Last week we heard Peter ask Jesus, "How many times shall I forgive someone who sins against me? Up to seven times?" And, Peter thought that he was being extremely generous. But, what did Jesus say? "Not seven times, but seventy times seven." In other words, forgiveness is not something that can be counted with an abacus or a calculator. For the follower of Jesus there is no limit to the number of times we reach out to another person in forgiveness.
One author has called this an example of the new math of grace. A new standard for our relationship with others.
God is generous and we are called on to practice this kind of divine generosity in our own lives. It’s a generosity that calls me to step over all my arguments about who is right and wrong; to overcome that part of my heart that is quick to feel hurt and wronged; to conquer the need to get revenge either by actively doing something to hurt the other person or by avoiding any contact with them; and to rise above that part of me that wants to put conditions on my relationships with others.
This is a hard thing to do because we have ingrained in us the merit system. You get what you deserve. That’s why it’s hard to find forgiveness easy, and, even when we do forgive, let’s be honest; rarely do we find it completely satisfying. Nagging injustices remain, and the wounds still cause pain. That’s why it’s only by living in the stream of God's grace that I will find the strength to respond with grace toward others.
It is so easy for us to adopt the world’s sense of fairness. In a worldly sense it is only fair that the successful people are rewarded. In the ways of the world it is only fair that if bad things happen to you, then you are somehow at fault.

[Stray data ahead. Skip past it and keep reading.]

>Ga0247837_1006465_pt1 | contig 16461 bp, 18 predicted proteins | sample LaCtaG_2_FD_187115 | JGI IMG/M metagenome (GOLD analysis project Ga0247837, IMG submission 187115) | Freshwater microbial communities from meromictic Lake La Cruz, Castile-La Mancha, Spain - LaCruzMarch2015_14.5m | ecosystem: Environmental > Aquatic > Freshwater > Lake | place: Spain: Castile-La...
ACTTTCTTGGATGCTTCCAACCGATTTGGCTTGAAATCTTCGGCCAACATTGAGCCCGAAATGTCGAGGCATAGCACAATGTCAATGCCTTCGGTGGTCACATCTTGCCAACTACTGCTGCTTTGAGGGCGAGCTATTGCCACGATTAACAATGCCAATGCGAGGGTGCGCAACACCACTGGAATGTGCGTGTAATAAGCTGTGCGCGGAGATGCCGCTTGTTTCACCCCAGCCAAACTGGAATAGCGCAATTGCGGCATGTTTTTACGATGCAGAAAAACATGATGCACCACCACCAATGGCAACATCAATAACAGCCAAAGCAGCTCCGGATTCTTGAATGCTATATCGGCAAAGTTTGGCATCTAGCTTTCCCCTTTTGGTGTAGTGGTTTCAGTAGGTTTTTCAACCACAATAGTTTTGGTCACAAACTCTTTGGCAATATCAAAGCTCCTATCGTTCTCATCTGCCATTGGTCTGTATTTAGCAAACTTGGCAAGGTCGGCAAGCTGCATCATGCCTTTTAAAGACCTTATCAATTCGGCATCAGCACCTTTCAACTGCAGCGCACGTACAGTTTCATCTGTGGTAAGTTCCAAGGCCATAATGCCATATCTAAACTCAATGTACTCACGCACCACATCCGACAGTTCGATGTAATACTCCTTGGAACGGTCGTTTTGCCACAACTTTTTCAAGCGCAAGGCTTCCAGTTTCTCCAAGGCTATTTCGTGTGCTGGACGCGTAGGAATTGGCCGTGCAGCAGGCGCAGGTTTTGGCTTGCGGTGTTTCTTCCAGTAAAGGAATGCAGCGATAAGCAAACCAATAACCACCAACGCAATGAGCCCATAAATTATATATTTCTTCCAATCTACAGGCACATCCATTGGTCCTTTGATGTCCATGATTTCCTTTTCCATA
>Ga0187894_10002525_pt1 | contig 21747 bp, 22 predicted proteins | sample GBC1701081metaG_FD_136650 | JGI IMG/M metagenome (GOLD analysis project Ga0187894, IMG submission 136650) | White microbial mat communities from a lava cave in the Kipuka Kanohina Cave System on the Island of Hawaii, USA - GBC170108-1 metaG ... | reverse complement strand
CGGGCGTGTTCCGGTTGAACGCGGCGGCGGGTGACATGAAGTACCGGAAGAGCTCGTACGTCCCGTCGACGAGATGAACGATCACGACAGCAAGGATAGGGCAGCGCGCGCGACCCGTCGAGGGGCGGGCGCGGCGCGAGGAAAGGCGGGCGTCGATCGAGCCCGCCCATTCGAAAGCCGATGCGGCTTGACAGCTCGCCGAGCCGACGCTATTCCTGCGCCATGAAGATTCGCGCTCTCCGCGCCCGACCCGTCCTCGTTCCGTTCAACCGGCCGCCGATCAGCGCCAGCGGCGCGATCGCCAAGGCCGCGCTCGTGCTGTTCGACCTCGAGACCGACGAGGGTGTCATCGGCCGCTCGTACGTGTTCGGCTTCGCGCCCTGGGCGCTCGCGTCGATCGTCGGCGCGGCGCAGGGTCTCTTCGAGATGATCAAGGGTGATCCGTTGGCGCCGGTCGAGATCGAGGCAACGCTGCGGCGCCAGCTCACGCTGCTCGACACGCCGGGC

Or, to use the example of the Good Samaritan story, if you are stupid enough to travel alone on a road that is notorious for robberies and beatings, then you deserve to be robbed and beaten. That’s how the first two passers-by saw the situation. But, the Samaritan doesn’t see a fool, he sees someone who needs kindness, care, comfort and help. He applied God's sense of fairness to the situation. And, in order to do this, he had to be unfair and forgive. He had to forgive the Jew for all the insults and bigotry that other Jews had heaped on him and his people. He had to take a big step forward and not just stand back and enjoy the view.
This parable challenges us to rethink what is truly fair. When the world around us, and our human nature, shout, "That’s unfair!" we are confronted with the question, "Should I be joining the shouts or should I be more generous, open minded, and accepting in the same way that God is to me."
No question. It’s not always easy. We will make mistakes. But, in the Cross, in the water of baptism, and as we take into our hands the Body and Blood of Jesus we see that these are the things that fill us again and again with a fresh dose of God's grace. And, so filled, we can apply that divine unfairness to the lives of those who need it and, in so doing, imitate God.
In the Name…